The River Acheron springs from the mountains in the Prefecture of Ioannina. It flows into the Ionian Sea after a course of 64 kilometres, helping to create a wide range of ecosystems which are home to and sustain many species of plants and animals.
The river cuts across the valley formed by the mountain ranges in Western Epirus and near the Municipal District of Trikastro, and passes through a narrow and magnificent gorge created by the mountains of Paramythia and Souli. This area, known as the Straits of Acheron, is exceptionally beautiful and of great environmental interest.
The steep terrain of the Straits of Acheron, the cragginess of the surrounding mountains, the lush vegetation and the clean rushing waters of the river, create an exceptionally beautiful landscape. In some places the river flows only gently, creating ponds and small lakes which are ideal for many amphibians and fish. In other places, the river flows quickly through rapids and from high rocks (sometimes the height is greater than 100 metres, and the width of the river at these points reaches two metres). In other places, the water flows less quickly, particularly during the summer months. Homer described the mouth of the Acheron as where “the shelving shore descends; the barren trees of Proserpine’s black woods, poplars and willows trembling o’er the floods.” This description of the area is similar to the present image of the bay of Ammoudia. However, the bay must have been very deep, as the debris carried by the Acheron over thousands of years has extended the plain towards the sea.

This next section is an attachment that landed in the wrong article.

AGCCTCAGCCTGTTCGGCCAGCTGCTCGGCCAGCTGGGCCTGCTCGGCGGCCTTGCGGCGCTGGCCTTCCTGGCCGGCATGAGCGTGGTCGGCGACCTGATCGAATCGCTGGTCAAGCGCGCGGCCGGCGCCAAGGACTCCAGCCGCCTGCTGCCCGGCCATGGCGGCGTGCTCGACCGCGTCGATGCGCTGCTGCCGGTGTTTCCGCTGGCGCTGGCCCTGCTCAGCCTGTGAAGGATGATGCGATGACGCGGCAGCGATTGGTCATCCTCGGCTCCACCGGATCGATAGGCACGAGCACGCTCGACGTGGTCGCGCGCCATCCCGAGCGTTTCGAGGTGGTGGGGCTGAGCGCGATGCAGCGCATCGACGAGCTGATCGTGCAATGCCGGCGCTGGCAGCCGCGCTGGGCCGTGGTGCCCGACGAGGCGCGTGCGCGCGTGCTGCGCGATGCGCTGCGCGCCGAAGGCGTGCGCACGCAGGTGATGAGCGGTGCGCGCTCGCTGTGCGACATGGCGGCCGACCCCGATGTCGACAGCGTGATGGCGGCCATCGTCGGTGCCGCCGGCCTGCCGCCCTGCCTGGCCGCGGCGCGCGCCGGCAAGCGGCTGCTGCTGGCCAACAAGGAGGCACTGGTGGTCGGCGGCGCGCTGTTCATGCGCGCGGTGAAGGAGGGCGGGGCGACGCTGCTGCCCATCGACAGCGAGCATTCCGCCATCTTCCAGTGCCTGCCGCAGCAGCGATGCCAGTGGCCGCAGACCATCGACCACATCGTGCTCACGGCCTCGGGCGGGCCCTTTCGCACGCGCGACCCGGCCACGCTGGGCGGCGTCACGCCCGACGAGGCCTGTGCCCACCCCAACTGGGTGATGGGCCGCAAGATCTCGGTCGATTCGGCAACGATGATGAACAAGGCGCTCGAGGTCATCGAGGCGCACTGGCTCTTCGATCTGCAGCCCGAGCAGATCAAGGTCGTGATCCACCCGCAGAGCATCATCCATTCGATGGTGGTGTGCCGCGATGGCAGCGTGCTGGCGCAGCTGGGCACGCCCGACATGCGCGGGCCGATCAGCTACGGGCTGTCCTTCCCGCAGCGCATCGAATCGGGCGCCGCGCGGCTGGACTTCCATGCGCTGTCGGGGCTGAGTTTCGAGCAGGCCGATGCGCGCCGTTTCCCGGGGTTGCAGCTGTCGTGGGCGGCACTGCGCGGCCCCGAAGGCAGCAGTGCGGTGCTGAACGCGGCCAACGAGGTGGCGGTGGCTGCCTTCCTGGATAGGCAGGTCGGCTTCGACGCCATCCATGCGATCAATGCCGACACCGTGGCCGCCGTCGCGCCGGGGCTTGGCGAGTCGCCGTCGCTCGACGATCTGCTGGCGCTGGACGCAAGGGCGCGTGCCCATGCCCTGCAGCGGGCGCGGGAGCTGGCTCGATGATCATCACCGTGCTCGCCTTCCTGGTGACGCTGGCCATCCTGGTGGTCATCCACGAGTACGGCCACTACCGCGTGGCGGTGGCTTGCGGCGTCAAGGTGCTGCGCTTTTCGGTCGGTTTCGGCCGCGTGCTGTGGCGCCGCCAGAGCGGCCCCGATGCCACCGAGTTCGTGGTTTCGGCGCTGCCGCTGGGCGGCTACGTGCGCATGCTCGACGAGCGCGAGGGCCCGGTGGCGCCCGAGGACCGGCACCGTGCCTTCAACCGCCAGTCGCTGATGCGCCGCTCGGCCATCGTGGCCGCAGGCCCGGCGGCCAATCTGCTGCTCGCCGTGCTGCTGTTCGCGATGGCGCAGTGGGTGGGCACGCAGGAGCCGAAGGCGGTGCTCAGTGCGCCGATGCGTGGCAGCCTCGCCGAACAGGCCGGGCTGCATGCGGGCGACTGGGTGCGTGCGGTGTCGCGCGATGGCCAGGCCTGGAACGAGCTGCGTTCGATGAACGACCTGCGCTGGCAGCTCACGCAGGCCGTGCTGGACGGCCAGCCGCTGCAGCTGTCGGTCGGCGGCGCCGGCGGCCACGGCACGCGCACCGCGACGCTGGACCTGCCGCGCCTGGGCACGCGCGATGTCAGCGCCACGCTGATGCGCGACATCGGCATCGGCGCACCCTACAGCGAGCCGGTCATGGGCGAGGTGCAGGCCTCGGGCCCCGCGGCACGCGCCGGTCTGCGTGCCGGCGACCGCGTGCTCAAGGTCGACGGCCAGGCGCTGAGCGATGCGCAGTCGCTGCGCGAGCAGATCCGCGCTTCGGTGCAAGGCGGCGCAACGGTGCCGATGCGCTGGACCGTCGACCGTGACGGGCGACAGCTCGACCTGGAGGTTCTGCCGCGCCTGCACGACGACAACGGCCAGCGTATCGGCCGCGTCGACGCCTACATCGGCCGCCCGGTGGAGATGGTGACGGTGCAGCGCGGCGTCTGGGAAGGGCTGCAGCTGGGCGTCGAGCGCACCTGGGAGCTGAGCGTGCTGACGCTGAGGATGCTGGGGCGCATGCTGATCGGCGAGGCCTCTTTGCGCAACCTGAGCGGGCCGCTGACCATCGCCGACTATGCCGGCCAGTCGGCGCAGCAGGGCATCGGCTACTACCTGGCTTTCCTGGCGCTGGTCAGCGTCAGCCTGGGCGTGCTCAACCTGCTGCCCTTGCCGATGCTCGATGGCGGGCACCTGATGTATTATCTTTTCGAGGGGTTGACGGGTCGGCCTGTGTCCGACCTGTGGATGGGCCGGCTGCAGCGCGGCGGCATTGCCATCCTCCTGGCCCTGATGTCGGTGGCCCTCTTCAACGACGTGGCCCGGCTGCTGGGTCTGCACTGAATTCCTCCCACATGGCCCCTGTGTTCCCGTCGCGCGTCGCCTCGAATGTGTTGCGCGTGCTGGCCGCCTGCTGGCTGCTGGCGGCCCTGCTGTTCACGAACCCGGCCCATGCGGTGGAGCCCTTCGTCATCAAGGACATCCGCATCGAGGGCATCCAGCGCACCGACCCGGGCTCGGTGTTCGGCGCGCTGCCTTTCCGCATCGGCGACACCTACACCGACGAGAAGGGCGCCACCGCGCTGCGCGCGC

According to mythology, the Acheron plain was a place occupied by the souls of the dead. Charon led the souls via the River Acheron to Lake Acherousia, at the depths of which lay the kingdom of Hades. For this reason, the Acheron Necromanteion was established on the north eastern shore of Lake Acherousia, above a cave at the juncture of the Rivers Acheron and Cocytus. At this impressive site, people worshipped the gods of the Underworld and communicated with the souls of the dead. After being subjected to many days of preparation, including complete isolation and eating only certain foods, visitors were led into the underground chambers of the Necromanteion, where they communicated with the spirits of their dead loved ones who could predict the future. The area was an important destination for visitors, but its prosperity ended in 167 BC when the Roman Aemilius Paulus completely destroyed all the cities of Epirus, taking with him more than 150,000 prisoners. As the years passed, successive conquerors, constant wars and raiding missions resulted in the wider region of Acheron, and all of Epirus, falling into decline for a long period of time.